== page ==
That last sentence is key to me: It’s about the Spirit carrying us out of suspicion, tribalism, and fear, into a radical new way of engaging God and our neighbour. This time of enforced isolation had made us grapple with a new way to be the church… Covid-19 has changed us forever. The Holy Spirit has knocked down our walls and enabled us to connect with many others, near and far. Will we become fearful and want to stay behind the brick and mortar walls of our church building? Or will be catch Pentecost fire and want to share the all inclusive, all liberating, all loving message of Jesus?

We are not singing ‘It Only Takes a Spark’ but as I was writing this reflection, the words came to mind.

It only takes a spark to get a fire going,
and soon all those around can warm up in its glowing:
that’s how it is with God’s love,
once you’ve experienced it:
you spread God’s love to everyone,
you want to pass it on.

A fire can give warmth and it can destroy. It can give life and it can bring death. What spark is laying dormant in your heart? In our hearts? What spark needs the wind of the Holy Spirit to fan its flames so that we can spread God’s love around? For it’s not up to us. Or rather, it’s not only up to us. Because if it is only up to us, what need do we have of God?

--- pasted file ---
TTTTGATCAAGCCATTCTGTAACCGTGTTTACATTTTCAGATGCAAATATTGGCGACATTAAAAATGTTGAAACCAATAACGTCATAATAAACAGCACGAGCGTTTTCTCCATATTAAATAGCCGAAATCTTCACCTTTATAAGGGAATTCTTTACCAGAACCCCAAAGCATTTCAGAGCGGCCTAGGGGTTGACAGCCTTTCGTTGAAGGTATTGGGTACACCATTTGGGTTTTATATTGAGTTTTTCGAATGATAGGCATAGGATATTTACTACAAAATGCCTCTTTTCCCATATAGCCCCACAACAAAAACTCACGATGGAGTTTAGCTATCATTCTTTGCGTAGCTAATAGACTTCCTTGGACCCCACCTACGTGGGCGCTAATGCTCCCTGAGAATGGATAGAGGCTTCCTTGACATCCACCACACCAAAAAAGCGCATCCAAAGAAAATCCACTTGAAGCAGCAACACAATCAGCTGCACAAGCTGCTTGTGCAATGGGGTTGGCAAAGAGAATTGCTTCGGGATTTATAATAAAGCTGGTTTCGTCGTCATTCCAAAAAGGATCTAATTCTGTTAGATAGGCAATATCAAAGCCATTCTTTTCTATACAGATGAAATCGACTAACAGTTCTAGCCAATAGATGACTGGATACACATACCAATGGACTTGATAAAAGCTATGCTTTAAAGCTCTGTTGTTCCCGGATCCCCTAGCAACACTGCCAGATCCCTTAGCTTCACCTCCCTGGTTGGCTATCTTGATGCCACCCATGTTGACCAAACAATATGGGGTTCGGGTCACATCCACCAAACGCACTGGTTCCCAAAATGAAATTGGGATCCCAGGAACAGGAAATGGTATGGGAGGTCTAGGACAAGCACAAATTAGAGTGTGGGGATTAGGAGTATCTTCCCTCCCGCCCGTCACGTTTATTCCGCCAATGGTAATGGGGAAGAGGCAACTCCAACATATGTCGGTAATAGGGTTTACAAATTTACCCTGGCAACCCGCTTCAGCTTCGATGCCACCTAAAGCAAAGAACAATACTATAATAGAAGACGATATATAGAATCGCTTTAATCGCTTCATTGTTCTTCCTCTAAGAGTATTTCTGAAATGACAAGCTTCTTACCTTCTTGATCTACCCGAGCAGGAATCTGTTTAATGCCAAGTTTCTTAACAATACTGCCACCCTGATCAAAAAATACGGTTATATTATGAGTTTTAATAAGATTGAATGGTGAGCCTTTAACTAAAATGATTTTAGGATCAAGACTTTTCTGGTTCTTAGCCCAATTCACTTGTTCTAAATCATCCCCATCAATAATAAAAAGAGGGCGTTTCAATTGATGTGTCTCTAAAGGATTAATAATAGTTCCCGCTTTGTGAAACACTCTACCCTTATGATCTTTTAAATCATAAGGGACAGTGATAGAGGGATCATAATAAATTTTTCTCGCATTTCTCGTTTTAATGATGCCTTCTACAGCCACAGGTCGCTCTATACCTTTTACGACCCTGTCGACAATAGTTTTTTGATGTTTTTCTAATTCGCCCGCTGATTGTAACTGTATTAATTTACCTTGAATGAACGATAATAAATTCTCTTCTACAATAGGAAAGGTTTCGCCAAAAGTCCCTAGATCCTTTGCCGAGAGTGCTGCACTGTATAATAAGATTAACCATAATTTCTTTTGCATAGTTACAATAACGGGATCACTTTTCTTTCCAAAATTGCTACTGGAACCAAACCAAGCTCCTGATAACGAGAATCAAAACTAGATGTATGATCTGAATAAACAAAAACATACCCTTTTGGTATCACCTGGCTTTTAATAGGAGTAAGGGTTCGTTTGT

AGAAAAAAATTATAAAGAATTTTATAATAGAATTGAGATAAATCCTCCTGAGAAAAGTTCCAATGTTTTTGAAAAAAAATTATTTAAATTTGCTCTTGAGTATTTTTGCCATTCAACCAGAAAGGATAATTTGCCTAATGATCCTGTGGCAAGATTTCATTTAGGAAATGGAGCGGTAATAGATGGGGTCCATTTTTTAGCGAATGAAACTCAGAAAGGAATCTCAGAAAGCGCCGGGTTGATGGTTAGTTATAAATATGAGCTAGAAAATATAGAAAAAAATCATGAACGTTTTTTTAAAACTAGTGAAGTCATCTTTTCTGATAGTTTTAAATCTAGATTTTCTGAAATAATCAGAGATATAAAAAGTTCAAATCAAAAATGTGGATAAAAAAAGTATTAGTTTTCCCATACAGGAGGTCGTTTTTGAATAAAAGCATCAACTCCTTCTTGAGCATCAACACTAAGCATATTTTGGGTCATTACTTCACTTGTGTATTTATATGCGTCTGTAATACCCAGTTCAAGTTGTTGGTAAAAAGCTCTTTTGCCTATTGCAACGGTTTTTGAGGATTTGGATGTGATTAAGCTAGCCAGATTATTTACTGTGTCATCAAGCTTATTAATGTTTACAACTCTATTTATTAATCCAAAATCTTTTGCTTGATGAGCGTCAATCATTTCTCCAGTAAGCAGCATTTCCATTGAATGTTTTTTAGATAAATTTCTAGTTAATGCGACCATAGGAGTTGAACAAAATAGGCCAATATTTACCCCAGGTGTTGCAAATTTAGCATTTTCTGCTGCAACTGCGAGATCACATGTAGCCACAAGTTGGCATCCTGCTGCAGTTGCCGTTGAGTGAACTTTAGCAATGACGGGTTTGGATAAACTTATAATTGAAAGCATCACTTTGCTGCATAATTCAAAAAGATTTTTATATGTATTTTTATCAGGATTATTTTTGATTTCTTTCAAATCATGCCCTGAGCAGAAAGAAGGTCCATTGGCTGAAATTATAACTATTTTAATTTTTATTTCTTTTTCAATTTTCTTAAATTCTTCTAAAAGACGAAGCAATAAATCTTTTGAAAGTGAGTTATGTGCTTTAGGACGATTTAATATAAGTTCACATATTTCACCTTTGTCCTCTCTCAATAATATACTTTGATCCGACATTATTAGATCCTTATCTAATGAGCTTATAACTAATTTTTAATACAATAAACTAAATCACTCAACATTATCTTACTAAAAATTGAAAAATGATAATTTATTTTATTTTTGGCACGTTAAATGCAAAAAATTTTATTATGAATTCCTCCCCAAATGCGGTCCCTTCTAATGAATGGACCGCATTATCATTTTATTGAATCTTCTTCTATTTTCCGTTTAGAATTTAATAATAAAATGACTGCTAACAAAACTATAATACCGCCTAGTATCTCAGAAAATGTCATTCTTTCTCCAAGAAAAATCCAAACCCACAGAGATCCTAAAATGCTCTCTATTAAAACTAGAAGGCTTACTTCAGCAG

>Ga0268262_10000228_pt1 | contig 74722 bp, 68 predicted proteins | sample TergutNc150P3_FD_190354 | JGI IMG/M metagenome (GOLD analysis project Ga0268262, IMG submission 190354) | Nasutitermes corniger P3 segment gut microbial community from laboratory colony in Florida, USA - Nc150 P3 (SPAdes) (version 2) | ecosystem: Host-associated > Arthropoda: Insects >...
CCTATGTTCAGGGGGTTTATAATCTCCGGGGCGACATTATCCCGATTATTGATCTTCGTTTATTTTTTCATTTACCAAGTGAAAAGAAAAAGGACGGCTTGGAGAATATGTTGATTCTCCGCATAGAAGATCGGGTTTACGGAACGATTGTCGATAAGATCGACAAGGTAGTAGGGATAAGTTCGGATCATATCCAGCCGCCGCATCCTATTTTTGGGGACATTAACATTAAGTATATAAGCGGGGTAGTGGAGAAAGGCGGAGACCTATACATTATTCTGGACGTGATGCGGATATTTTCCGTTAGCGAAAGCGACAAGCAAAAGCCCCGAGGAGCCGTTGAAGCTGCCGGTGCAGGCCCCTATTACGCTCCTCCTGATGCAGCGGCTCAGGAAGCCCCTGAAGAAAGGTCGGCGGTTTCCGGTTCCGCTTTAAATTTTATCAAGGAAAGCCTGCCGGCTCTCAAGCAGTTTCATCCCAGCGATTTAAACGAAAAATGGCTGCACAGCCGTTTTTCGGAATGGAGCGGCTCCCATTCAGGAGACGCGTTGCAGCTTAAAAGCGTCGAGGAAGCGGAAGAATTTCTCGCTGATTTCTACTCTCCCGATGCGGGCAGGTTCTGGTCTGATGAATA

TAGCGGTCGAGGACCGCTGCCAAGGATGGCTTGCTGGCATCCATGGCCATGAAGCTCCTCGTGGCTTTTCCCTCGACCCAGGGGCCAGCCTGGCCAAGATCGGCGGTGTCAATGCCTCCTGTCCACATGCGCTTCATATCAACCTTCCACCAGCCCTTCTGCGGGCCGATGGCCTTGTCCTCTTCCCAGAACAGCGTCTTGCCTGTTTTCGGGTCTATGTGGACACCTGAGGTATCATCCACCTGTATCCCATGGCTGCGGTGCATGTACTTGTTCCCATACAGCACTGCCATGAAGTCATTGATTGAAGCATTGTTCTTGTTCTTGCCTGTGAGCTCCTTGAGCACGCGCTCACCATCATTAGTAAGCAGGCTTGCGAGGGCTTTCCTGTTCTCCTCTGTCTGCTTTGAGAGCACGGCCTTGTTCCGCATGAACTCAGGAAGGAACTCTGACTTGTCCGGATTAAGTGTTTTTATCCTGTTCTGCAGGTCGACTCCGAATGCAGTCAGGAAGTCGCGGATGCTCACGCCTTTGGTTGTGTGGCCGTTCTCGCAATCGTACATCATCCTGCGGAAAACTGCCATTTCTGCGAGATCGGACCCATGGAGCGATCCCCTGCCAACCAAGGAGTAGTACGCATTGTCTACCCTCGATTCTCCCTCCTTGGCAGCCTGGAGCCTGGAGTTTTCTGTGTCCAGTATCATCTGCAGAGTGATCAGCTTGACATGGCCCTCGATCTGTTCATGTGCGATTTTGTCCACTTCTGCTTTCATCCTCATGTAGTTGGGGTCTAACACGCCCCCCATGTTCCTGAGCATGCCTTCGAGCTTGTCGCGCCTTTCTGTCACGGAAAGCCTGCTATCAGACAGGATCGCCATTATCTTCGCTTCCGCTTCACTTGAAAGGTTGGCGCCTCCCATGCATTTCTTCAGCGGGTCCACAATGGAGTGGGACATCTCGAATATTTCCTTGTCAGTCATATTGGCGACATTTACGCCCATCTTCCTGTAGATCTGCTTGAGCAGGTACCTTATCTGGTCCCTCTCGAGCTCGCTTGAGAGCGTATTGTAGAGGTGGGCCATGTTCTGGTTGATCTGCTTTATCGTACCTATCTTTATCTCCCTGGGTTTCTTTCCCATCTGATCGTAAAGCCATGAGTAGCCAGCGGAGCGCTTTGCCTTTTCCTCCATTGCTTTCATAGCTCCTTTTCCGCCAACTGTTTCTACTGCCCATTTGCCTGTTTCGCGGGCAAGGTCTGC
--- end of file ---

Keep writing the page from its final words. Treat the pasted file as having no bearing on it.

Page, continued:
There are two things that are burning in my heart… one is around food security and one is around racism. Our Food Bank is a wonderful ministry… but as most of us know, Food Banks were meant to be temporary… As I have spent time in Dartmouth North, I see all kinds of small pieces of land… what if we started or partnered with some other organizations and people in the community to grow food in those places? What kind of barriers might be broken down? What kind of relationships might develop? Anyone who has spent time working on a church project knows just how much a common task helps build friendship and trust.

The other is more cerebral. I am wondering who would like to read and discuss together a book entitled White Fragility: Why It’s So Hard for White People to Talk About Racism? This book will make us uncomfortable; it’s on my shelf, but unread.

If we are committed to following Jesus… If we believe that the Holy Spirit has been poured out on each person… Are we willing to be transformed by the Holy Spirit that is blowing through our lives? Can we stay silent in the face of hunger? Can we stay silent in the face of racial injustice? Are we ready for the Spirit to carry us out of suspicion, tribalism, and fear, into a radical new way of engaging God and our neighbor?

Pentecost is now!

Pentecost is now!

Pentecost is now!

Acts 2: 1-21
May 31, 2020 – SMUC